Markets in London traded as usual on Friday, and saw shares and the pound trade higher.
The London Stock Exchange confirmed that it planned to maintain normal opening hours after the death of the Queen, but would close during any public holidays.
The FTSE 100 joined an international rally, which saw global markets break out into a sea of green after recent spells of poor performance.
It comes after the European Central Bank (ECB) on Thursday upped its interest rate by 0.75 percentage points to help tackle inflation across the eurozone.
It brings the rate to its highest point since 2011.
“Investors have put the ECB hike and Powell’s warning about more rate increases firmly behind them, and the rally of the past two days has gathered strength,” said Chris Beauchamp, chief market analyst at online trading platform IG.
“While the broader bear market most likely has further to run, it looks like the next bear market rally has also kicked into action.”
But what happens with UK interest rates has been thrown into turmoil by two events on Thursday.
The Bank of England’s decision makers were already likely to have to deal with new information after Prime Minister Liz Truss announced an enormous energy support package for households and businesses.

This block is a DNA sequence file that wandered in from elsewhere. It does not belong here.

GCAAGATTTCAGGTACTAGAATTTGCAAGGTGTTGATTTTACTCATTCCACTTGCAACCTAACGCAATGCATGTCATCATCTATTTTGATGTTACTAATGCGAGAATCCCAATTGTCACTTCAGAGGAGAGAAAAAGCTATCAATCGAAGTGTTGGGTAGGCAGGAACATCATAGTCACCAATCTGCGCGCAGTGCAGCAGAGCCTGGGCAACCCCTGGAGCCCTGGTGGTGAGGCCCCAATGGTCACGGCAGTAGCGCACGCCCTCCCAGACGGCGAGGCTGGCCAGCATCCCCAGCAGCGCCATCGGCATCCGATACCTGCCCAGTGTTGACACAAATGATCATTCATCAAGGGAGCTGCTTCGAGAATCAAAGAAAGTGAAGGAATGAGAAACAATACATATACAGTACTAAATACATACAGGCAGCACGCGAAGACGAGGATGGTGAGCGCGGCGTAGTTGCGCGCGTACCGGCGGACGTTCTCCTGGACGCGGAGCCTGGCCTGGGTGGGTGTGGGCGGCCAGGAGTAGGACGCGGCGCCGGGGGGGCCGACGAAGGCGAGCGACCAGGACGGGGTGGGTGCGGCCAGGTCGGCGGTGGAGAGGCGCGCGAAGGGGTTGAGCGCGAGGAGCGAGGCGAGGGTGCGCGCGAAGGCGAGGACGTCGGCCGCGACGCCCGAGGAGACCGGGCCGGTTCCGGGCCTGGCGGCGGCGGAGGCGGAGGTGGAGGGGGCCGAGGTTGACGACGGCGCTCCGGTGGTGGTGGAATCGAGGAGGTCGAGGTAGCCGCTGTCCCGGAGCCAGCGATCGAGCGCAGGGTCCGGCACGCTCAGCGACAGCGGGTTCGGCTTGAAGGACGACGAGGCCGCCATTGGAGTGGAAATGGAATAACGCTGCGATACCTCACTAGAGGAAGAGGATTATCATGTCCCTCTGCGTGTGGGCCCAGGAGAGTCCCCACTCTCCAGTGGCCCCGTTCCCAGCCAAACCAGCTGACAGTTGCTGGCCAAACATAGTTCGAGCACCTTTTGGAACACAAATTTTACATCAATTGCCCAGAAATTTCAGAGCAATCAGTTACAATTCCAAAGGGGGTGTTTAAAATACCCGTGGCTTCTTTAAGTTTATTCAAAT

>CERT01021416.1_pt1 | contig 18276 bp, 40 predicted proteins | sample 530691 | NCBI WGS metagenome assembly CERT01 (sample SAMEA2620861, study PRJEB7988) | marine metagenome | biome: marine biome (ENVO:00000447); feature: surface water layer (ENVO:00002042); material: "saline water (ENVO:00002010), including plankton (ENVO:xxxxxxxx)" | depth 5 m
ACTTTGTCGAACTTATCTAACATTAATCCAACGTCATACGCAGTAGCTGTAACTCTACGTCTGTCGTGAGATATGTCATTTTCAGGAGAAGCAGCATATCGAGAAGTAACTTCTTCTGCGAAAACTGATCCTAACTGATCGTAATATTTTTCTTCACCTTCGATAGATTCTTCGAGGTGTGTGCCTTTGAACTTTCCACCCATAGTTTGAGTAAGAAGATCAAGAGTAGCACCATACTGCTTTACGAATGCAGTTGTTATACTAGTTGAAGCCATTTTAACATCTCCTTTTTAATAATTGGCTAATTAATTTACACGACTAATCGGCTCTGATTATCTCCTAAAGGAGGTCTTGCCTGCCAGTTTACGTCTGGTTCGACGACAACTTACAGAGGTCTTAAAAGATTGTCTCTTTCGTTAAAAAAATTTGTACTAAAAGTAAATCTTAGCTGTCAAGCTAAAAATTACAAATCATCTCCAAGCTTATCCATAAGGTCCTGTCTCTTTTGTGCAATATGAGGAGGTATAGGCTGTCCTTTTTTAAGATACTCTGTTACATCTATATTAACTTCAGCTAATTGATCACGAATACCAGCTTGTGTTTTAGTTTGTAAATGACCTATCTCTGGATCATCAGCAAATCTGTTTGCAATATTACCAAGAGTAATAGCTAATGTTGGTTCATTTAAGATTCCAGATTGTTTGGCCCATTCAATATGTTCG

The Bank’s Monetary Policy Committee was due to meet next week, but due to the death of the Queen it postponed that meeting for seven days.
“UK investors will no doubt be feeling somewhat conflicted given the current events, and the BoE has followed the lead set by other institutions by postponing its rate increase,” Mr Beauchamp said.
“But otherwise it is very much business as usual, and next week will still see a significant focus on the UK with CPI (Consumer Prices Index inflation) and employment data, although it is unlikely to provide a real change in trend for sterling, which still looks to be on a downward path against the dollar.”
The FTSE ended the day up 1.2% at 7,351.07 points, a rise of 89.01. In Europe the Dax and Cac 40 both closed up 1.4%.
On Wall Street the S&P 500 had gained 1.3% and the Dow Jones was up 1% shortly after European markets closed.
Sterling rose 0.9% to 1.1600 against the dollar, and 0.4% to 1.1544 euros.
In company news, Asos warned on profits after sales undershot expectations in August. Customers are tightening their belts and not shopping as much for clothes, the business said.
June and July were good months, the business said, and it expects sales for the year to the end of August to meet expectations. But the autumn and winter are going to be tougher, and profits will be “around the bottom end of company guidance”.
Shares, however, rose by 1.2%.
The biggest risers on the FTSE 100 were Centrica, up 4.12p to 86.9p, Anglo American, up 132p to 2,926.5p, Antofagasta, up 44.5p to 1,195.5p, Glencore, up 17.25p to 488.4p, and Standard Chartered, up 21.4p to 614.2p.
The biggest fallers on the FTSE 100 were Avast, down 3.6p to 726.6p, BAE, down 3p to 784.4p, JD Sports, down 0p to 126.1p, AstraZeneca, down 12p to 10,500p, and HSBC, down 1p to 525p.